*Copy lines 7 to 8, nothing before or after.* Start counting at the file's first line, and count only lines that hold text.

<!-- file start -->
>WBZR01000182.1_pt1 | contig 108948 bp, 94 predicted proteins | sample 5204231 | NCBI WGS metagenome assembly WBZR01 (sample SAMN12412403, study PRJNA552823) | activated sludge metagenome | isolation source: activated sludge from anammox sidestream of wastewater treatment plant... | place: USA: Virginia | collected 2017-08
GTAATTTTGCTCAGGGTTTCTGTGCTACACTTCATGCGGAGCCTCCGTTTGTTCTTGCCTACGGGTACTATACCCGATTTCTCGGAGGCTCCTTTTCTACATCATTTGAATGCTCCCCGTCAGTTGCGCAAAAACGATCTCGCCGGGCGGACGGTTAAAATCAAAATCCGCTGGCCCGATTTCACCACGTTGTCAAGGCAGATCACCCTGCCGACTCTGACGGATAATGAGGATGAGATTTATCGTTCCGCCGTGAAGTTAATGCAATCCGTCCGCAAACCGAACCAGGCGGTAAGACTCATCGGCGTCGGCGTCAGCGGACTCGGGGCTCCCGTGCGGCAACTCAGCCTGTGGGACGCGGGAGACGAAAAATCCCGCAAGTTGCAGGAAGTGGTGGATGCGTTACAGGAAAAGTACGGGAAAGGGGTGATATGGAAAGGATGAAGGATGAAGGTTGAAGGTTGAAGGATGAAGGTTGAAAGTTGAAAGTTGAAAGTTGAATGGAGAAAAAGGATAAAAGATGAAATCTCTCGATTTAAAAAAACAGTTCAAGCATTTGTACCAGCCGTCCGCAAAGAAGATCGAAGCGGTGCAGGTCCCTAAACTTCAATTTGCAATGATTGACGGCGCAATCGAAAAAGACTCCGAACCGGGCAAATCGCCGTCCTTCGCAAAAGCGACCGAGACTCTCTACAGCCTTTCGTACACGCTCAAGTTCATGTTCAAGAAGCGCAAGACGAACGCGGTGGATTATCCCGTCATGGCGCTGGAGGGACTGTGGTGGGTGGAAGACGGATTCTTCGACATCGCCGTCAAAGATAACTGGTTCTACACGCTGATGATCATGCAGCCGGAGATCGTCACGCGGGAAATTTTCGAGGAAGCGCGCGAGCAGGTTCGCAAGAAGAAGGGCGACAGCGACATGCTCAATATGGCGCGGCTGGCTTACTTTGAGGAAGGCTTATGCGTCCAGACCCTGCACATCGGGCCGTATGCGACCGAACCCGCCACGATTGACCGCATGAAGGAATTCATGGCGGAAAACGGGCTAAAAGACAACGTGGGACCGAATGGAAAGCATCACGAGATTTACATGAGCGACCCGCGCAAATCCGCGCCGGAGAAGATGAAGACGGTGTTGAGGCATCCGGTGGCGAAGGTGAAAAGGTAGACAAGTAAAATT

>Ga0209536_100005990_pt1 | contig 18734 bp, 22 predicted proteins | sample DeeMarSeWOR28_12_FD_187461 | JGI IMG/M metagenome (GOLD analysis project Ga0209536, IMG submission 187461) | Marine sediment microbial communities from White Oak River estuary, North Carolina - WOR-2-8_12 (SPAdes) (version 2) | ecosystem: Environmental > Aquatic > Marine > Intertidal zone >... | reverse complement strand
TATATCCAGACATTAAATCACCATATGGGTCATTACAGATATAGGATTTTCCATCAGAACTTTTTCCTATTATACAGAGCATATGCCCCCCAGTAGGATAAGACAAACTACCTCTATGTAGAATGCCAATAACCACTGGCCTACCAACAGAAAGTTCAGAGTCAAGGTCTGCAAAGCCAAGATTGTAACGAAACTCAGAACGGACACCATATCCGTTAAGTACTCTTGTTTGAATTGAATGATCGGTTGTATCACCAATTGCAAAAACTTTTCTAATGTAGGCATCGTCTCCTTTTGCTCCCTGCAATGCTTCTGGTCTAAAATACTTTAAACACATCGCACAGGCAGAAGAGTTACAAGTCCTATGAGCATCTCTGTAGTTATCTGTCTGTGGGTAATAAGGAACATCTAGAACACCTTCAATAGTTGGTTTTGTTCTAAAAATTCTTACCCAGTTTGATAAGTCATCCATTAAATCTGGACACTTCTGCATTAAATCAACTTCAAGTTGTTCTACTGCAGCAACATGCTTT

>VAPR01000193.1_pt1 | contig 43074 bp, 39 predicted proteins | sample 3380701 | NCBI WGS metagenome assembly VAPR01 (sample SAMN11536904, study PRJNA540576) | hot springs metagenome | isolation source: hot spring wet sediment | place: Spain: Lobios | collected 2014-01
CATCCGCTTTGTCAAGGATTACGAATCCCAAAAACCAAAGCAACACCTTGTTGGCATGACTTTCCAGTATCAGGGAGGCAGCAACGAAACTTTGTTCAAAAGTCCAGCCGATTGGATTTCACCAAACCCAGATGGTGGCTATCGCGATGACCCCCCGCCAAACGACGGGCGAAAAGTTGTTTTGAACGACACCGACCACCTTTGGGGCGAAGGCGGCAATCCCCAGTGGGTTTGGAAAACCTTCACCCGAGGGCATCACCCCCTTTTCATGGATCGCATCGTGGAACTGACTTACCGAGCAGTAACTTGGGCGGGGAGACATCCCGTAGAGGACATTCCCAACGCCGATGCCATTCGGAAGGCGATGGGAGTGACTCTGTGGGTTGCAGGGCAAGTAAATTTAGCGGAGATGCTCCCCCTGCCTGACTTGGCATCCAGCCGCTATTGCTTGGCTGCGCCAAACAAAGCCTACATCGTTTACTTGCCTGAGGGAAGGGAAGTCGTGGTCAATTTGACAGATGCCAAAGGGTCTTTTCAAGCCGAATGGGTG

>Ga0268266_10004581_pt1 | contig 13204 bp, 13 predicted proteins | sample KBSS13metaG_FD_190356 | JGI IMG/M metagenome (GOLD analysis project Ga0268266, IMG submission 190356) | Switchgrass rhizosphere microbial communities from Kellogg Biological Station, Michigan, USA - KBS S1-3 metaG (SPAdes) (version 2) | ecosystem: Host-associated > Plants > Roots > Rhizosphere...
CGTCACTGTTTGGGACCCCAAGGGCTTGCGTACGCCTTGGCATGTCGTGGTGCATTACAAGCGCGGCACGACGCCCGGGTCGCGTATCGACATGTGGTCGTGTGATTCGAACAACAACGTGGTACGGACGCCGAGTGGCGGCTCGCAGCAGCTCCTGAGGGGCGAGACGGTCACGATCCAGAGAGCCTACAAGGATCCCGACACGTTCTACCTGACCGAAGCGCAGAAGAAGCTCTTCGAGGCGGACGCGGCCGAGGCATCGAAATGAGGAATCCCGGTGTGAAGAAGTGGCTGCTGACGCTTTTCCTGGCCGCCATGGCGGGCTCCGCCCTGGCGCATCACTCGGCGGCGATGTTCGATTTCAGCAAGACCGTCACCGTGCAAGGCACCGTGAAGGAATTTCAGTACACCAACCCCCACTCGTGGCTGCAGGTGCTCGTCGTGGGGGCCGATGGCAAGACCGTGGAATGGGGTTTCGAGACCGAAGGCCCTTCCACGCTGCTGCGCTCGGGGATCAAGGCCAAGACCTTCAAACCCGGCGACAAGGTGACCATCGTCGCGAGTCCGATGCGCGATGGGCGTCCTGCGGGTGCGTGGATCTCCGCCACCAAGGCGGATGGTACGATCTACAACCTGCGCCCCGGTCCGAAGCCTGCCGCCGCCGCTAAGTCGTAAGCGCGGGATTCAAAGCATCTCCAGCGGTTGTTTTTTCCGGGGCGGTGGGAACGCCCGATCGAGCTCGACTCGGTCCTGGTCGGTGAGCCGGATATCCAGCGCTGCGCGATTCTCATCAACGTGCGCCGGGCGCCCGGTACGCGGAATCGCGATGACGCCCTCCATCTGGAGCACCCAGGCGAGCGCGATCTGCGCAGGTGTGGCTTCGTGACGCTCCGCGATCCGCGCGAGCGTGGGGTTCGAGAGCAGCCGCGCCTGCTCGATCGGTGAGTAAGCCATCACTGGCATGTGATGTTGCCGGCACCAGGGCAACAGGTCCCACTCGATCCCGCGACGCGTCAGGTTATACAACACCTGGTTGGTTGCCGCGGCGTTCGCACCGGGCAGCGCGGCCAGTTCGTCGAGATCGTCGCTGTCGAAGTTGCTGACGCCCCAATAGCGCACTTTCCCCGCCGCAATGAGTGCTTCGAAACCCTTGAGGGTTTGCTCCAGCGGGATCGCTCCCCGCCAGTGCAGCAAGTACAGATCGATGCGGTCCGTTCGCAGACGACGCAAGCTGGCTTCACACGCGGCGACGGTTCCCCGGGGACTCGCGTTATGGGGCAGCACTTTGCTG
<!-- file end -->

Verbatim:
>Ga0268266_10004581_pt1 | contig 13204 bp, 13 predicted proteins | sample KBSS13metaG_FD_190356 | JGI IMG/M metagenome (GOLD analysis project Ga0268266, IMG submission 190356) | Switchgrass rhizosphere microbial communities from Kellogg Biological Station, Michigan, USA - KBS S1-3 metaG (SPAdes) (version 2) | ecosystem: Host-associated > Plants > Roots > Rhizosphere...
CGTCACTGTTTGGGACCCCAAGGGCTTGCGTACGCCTTGGCATGTCGTGGTGCATTACAAGCGCGGCACGACGCCCGGGTCGCGTATCGACATGTGGTCGTGTGATTCGAACAACAACGTGGTACGGACGCCGAGTGGCGGCTCGCAGCAGCTCCTGAGGGGCGAGACGGTCACGATCCAGAGAGCCTACAAGGATCCCGACACGTTCTACCTGACCGAAGCGCAGAAGAAGCTCTTCGAGGCGGACGCGGCCGAGGCATCGAAATGAGGAATCCCGGTGTGAAGAAGTGGCTGCTGACGCTTTTCCTGGCCGCCATGGCGGGCTCCGCCCTGGCGCATCACTCGGCGGCGATGTTCGATTTCAGCAAGACCGTCACCGTGCAAGGCACCGTGAAGGAATTTCAGTACACCAACCCCCACTCGTGGCTGCAGGTGCTCGTCGTGGGGGCCGATGGCAAGACCGTGGAATGGGGTTTCGAGACCGAAGGCCCTTCCACGCTGCTGCGCTCGGGGATCAAGGCCAAGACCTTCAAACCCGGCGACAAGGTGACCATCGTCGCGAGTCCGATGCGCGATGGGCGTCCTGCGGGTGCGTGGATCTCCGCCACCAAGGCGGATGGTACGATCTACAACCTGCGCCCCGGTCCGAAGCCTGCCGCCGCCGCTAAGTCGTAAGCGCGGGATTCAAAGCATCTCCAGCGGTTGTTTTTTCCGGGGCGGTGGGAACGCCCGATCGAGCTCGACTCGGTCCTGGTCGGTGAGCCGGATATCCAGCGCTGCGCGATTCTCATCAACGTGCGCCGGGCGCCCGGTACGCGGAATCGCGATGACGCCCTCCATCTGGAGCACCCAGGCGAGCGCGATCTGCGCAGGTGTGGCTTCGTGACGCTCCGCGATCCGCGCGAGCGTGGGGTTCGAGAGCAGCCGCGCCTGCTCGATCGGTGAGTAAGCCATCACTGGCATGTGATGTTGCCGGCACCAGGGCAACAGGTCCCACTCGATCCCGCGACGCGTCAGGTTATACAACACCTGGTTGGTTGCCGCGGCGTTCGCACCGGGCAGCGCGGCCAGTTCGTCGAGATCGTCGCTGTCGAAGTTGCTGACGCCCCAATAGCGCACTTTCCCCGCCGCAATGAGTGCTTCGAAACCCTTGAGGGTTTGCTCCAGCGGGATCGCTCCCCGCCAGTGCAGCAAGTACAGATCGATGCGGTCCGTTCGCAGACGACGCAAGCTGGCTTCACACGCGGCGACGGTTCCCCGGGGACTCGCGTTATGGGGCAGCACTTTGCTG